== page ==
thumbnail Fig. 2.

Thermal evolution of the three-dimensional simulation. Left: time evolution of the spherically averaged entropy. The lines are spaced logarithmically in time and the last four lines overlap, indicating the emergence of a radial entropy profile that is constant in time. Right: relative temperature deviation to the mean temperature in the steady state at three distances to the protoplanetary core. The trend line slopes of (− 0.84 ± 4.21) × 10−6% ΩK at 0.1 RHill, (− 4.21 ± 1.12) × 10−6% ΩK at 0.3 RHill, and (− 2.28 ± 0.31) × 10−5% ΩK at 1 RHill are consistent with a true steady state.

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3.3. Recycling hypothesis

Energy may only be transported by radiation and advection. Radiation transports energy outward from the hotter inner regions of the atmosphere toward the cooler circumstellar disk. Therefore, advection must counter the radiation energy flux and transport energy back inward to the planetary core. In a steady state, where the net mass flux is zero, adiabatic compression and expansion cancel each other out. Even though the net mass flux over a shell vanishes, this does not imply that the advection energy flux vanishes as well. The energy of the gas that enters the atmosphere is higher than the energy of the gas that leaves the atmosphere, resulting in a net advection energy flux inward. In one dimension, there is only one possible direction for the gas to flow, which makes recycling physically impossible.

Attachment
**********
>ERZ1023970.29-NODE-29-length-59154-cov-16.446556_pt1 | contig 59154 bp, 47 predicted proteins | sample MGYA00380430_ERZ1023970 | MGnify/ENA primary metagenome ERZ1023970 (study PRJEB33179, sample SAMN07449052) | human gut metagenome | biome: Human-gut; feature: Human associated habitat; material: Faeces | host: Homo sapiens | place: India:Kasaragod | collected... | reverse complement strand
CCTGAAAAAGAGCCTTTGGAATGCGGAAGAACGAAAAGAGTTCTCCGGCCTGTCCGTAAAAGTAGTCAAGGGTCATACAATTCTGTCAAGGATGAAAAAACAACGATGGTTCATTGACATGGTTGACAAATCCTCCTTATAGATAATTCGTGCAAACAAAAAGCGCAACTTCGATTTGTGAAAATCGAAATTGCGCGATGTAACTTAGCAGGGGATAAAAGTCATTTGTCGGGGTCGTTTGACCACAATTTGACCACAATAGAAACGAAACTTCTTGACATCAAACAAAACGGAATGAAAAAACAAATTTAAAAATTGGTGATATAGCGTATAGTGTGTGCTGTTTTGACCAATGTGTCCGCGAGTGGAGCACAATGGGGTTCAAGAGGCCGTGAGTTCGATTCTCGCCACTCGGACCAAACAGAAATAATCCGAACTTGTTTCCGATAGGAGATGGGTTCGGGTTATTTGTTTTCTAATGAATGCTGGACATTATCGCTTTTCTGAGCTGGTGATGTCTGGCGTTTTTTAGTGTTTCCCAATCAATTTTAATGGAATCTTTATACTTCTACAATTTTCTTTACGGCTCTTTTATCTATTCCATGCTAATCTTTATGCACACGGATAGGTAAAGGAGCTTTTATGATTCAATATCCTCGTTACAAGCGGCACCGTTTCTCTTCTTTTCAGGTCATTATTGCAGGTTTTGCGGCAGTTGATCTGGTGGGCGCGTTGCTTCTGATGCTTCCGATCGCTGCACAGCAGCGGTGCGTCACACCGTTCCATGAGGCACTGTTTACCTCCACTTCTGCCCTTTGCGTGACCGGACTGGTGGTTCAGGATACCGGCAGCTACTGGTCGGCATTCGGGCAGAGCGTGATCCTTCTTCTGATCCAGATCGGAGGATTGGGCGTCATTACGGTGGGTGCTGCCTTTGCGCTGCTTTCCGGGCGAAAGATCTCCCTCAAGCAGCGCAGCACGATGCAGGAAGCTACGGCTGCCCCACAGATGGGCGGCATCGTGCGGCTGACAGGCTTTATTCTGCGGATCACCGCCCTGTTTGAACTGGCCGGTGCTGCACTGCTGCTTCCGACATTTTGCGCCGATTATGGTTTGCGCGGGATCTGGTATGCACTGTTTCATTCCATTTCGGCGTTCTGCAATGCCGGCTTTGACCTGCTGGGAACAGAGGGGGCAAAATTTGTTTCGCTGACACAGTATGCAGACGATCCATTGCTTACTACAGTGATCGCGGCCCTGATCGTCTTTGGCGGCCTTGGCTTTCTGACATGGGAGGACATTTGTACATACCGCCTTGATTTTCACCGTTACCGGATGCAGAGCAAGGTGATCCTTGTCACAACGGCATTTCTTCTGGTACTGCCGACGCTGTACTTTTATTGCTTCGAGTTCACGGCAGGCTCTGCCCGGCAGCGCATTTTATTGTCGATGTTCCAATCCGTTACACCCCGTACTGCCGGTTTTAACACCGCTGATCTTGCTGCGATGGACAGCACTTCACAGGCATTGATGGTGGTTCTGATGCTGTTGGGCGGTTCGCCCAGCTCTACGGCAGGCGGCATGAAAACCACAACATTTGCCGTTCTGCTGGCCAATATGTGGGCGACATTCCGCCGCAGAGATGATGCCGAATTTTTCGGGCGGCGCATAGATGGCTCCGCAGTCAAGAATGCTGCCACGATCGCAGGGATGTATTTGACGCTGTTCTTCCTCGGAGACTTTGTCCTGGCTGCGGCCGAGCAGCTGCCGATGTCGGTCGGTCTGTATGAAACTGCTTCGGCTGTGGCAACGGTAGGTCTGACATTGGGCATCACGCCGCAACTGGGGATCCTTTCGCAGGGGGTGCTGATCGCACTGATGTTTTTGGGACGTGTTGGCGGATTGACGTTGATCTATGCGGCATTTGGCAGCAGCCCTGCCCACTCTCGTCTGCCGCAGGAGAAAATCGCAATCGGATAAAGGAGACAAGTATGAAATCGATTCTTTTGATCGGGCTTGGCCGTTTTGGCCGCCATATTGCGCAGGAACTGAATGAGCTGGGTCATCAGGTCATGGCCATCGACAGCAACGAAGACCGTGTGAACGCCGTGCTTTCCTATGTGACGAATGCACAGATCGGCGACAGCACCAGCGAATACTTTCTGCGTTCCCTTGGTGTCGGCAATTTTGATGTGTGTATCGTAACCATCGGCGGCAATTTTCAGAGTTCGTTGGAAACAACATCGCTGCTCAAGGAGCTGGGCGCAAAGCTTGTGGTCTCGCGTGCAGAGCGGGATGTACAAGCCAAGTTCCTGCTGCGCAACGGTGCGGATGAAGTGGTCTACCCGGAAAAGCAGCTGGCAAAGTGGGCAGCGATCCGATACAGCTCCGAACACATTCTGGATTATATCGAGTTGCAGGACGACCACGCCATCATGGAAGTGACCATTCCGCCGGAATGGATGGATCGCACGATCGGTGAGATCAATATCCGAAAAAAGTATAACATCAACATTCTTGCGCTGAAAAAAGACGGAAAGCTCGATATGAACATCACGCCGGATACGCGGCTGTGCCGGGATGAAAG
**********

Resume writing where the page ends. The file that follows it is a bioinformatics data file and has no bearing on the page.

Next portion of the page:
To further investigate the recycling of the atmospheric gas, we used tracer particles to measure the time the gas has spent inside the Hill sphere, which we will refer to as the “recycling time”. The recycling time was calculated by inserting tracer particles throughout the Hill sphere. In order to remove the small oscillations shown in Fig. 2, we time-averaged the velocity field in the steady state before introducing the tracer particles. We then integrated them backward in time along streamlines and measured the time it takes for them to leave the Hill sphere. This recycling time measures how much time the tracer particle has spent inside the Hill sphere; it quantifies how rapidly atmospheric gas and disk gas are exchanged. Because the trajectory, and thus the measured recycling time, is highly sensitive to the starting location of the particles, we used many more particles than grid cells and took the median of adjacent particles. This approach is justified because the particles represent a continuous fluid. Figure 3 displays two-dimensional cuts of this recycling time. As expected, the recycling time is significantly higher in the inner part of the Hill sphere, where the gas rotates around the protoplanetary core, than in the outer regions where it flows past the planet. Most importantly, however, almost the whole atmosphere recycles in a finite time frame. Even the region directly at the surface of the planetary core is recycled. Only a small region at the boundary of the vertical influx and the outflow in the midplane, the yellow ring in Fig. 3, did not recycle even after . However, this small remaining part is negligible for the thermodynamic structure of the atmosphere. Therefore, the gas that forms the planetary atmosphere is eventually replenished with fresh, high entropy gas from the circumstellar disk.